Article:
court to challenge the reinstatement orders. The government
contends that INA S 242(b)(9) divests the district court of
jurisdiction to hear petitioners' habeas corpus petitions, and
establishes the exclusive procedures for challenging removal
orders.9 The district court rejected that argument, and consid-
ered the petitions on the merits. In doing so, it erroneously
posited that the INA precludes direct judicial review of rein-
statement orders. The error was not surprising, given that we
had so held in an opinion that we subsequently withdrew. See
Martinez-Vitela, 193 F.3d at 1052. Citing our precedent that
"the district court retains [habeas corpus ] jurisdiction under
28 U.S.C. S 2241 when the petitioner has no other judicial
remedy," Magana-Pizano v. INS, 152 F.3d 1213, 1216 (9th
Cir.), amended, 159 F.3d 1217 (9th Cir. 1998), vacated, 526
U.S. 1001 (1999), the district judge then concluded that he
retained jurisdiction to hear petitioners' habeas claims
because no judicial review was otherwise available.

In cases such as these, where the claims could have been
brought in this court in the first instance, Congress has pro-
vided a jurisdiction-saving tool that permits us to transfer the
cases to this court and consider the petitions as though they
had never been filed in the district court. See 28 U.S.C.
S 1631; Clark v. Busey, 959 F.2d 808, 812 (9th Cir. 1991)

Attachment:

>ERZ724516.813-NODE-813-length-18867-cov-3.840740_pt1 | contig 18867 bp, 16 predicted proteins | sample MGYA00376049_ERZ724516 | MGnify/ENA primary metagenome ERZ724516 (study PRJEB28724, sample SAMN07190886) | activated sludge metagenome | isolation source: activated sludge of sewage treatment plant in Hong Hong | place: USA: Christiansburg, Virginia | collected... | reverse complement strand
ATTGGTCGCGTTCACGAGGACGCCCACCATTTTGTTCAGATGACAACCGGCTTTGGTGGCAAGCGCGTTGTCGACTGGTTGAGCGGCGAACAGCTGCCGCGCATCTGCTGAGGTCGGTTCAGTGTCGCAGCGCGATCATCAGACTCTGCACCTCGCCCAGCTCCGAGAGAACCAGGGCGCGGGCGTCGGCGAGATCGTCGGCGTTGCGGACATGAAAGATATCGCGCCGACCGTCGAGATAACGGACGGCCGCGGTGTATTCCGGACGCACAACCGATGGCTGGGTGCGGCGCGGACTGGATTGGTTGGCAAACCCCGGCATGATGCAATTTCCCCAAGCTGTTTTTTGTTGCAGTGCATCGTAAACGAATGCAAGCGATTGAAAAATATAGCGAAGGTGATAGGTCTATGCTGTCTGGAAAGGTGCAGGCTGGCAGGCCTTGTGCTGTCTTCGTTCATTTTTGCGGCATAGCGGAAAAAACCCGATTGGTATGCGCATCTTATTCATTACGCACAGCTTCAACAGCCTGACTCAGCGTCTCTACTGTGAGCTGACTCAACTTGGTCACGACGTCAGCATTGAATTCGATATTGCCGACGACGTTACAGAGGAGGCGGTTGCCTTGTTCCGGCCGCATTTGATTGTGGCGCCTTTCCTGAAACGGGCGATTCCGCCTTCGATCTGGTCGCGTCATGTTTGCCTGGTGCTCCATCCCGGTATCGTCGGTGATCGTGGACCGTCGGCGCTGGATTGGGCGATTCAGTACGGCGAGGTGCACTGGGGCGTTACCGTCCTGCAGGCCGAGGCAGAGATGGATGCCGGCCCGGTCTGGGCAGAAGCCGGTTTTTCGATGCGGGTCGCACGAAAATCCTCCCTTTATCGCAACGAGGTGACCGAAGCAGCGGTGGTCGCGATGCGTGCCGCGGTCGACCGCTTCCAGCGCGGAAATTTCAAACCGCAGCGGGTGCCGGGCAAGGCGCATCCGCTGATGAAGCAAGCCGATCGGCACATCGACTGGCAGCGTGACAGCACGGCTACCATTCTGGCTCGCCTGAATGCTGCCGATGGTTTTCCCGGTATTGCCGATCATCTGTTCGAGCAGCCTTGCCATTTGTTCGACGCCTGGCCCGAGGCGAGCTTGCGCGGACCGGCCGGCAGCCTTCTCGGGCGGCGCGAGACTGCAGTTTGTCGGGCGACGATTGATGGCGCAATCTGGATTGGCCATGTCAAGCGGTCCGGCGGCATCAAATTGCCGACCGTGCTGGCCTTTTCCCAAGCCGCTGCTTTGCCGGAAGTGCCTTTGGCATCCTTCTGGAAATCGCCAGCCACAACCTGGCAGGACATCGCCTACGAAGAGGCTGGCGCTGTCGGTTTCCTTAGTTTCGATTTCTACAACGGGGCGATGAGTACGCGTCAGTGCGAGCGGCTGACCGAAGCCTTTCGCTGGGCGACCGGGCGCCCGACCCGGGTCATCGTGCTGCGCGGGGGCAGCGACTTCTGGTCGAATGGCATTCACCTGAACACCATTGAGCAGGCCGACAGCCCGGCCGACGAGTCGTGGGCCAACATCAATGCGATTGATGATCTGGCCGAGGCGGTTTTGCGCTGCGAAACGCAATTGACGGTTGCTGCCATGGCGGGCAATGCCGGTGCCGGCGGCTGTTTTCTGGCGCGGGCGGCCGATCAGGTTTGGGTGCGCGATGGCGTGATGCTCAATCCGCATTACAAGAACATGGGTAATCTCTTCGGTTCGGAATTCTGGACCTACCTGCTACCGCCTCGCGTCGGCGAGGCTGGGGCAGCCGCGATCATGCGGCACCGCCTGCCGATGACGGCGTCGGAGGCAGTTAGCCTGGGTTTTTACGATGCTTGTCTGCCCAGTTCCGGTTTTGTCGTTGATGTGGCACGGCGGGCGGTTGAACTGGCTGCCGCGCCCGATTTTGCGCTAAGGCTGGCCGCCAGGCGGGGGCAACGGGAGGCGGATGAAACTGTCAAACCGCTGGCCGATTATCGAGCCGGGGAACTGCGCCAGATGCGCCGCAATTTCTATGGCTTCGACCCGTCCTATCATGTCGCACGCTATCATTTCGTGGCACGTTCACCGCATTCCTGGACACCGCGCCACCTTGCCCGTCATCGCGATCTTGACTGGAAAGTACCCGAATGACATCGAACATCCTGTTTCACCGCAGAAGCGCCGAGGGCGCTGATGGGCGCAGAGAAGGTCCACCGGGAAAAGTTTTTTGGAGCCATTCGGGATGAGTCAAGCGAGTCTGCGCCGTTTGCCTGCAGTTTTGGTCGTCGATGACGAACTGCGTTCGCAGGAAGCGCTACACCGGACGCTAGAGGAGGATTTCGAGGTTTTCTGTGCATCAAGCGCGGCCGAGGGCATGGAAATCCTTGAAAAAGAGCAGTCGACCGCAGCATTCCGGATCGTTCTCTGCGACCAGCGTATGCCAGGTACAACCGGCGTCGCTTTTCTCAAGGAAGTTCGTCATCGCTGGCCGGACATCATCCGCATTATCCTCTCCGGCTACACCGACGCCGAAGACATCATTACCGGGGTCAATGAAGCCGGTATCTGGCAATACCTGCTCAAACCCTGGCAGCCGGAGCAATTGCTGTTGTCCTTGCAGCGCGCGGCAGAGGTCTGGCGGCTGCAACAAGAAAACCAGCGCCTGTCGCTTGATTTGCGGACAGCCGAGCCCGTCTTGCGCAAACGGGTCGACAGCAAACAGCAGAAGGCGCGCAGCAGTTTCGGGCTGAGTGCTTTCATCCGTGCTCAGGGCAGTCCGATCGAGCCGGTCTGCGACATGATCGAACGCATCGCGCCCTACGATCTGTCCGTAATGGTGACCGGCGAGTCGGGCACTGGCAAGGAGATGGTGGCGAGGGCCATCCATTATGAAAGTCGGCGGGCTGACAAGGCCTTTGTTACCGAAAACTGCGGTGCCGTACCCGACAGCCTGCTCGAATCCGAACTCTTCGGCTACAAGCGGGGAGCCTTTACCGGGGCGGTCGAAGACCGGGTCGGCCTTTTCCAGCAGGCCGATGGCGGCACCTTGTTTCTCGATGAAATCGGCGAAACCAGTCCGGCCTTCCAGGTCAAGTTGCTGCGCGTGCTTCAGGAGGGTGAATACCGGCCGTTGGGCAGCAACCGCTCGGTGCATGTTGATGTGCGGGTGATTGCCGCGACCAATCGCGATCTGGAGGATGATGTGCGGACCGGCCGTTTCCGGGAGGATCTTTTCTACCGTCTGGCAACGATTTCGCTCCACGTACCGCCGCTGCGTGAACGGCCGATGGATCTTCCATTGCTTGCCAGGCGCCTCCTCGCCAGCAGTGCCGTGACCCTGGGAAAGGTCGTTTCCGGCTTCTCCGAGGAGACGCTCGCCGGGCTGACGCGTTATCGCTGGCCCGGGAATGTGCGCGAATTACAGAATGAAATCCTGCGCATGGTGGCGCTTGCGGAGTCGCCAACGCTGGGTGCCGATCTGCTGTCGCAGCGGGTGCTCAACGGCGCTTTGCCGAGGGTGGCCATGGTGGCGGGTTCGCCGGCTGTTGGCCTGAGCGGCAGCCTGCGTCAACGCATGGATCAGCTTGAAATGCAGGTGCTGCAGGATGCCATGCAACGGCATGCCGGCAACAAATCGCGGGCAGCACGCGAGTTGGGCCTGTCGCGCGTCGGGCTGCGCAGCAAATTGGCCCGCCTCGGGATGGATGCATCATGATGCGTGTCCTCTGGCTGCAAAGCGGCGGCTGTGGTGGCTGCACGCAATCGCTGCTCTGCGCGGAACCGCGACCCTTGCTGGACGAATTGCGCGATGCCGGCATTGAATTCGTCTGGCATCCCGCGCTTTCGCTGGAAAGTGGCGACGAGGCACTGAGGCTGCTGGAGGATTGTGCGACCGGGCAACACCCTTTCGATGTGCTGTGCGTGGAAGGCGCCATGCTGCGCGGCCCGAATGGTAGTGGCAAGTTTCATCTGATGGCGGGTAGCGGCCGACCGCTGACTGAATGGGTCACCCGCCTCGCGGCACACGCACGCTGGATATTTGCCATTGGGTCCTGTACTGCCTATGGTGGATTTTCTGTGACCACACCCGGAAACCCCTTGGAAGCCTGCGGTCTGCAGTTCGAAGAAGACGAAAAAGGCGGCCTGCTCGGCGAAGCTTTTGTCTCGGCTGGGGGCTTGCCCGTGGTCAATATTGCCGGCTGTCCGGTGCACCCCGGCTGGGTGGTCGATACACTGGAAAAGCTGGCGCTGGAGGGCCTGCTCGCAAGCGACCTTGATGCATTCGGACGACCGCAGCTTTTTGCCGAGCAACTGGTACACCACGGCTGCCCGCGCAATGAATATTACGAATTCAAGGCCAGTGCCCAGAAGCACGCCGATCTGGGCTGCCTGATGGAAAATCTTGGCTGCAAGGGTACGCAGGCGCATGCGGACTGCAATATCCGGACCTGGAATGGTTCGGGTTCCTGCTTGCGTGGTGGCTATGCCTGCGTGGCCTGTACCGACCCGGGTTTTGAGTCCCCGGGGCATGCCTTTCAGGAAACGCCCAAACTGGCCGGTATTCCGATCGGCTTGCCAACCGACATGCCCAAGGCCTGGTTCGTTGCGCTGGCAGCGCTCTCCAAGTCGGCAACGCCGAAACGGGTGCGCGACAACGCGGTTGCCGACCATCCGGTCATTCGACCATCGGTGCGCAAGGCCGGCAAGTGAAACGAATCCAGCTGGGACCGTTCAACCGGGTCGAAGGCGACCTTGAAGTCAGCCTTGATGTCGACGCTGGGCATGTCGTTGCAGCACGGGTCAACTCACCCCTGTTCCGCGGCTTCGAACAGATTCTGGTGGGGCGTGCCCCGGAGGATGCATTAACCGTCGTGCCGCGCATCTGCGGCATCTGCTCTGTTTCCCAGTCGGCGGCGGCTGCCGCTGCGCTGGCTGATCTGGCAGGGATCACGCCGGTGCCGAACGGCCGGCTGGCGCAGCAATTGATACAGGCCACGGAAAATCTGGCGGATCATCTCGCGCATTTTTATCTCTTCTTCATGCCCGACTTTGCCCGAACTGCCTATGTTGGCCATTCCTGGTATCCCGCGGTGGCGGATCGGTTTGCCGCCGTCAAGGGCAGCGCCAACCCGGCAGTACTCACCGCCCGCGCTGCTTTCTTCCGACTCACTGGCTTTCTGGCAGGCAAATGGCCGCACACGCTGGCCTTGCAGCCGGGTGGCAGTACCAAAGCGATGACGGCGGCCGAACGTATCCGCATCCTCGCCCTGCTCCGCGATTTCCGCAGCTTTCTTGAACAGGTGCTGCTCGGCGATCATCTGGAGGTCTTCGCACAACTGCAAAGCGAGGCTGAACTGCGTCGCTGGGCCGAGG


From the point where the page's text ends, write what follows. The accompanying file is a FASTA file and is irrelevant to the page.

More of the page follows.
(transfer statute corrects lack of jurisdiction when cases are
"actually transferred" or "transferrable"). The transfer statute
authorizes us to transfer these cases to ourselves if: (1) we
9 This position is directly contrary to our holding in Flores-Miramontes
v. INS, 212 F.3d 1133, 1139-41 (9th Cir. 2000) that S 242(b)(9) does not
preclude the availability of habeas corpus relief.

would have been able to exercise jurisdiction on the date that
they were filed in the district court; (2) the district court
lacked jurisdiction over the cases; and (3) the transfer is in the
interests of justice. Kolek v. Engen, 869 F.2d 1281, 1284 (9th
Cir. 1988). As we explain below, all three conditions are met.

1. Jurisdiction to Hear Petitions Had They Been Filed in
      This Court

As explained in Part A above, this court has jurisdiction to
hear appeals of final orders reinstating prior removal orders.
Therefore, Rueda and Salinas could have brought their
appeals directly to this court. INA S 242(b)(1) provides that
appeals must be brought within thirty days. Rueda filed his
habeas corpus petition less than a week after the government
reinstated his exclusion order, and therefore at a time when
we would have been able to exercise jurisdiction had his
appeal been filed in this court. Salinas filed his habeas corpus
petition on September 30, 1998, less than 30 days after the
INS issued its final notice on September 15, 1998 that it
intended to deport him.10 Accordingly, as with Rueda's peti-
tion, we would have had jurisdiction over Salinas's petition
had it been filed in this court.

2. District Court Lacked Jurisdiction.

The second criterion that must be satisfied before the trans-
fer statute is invoked is that the district court must have
lacked jurisdiction to entertain the habeas corpus petition. As
explained above, the district court based its conclusion that it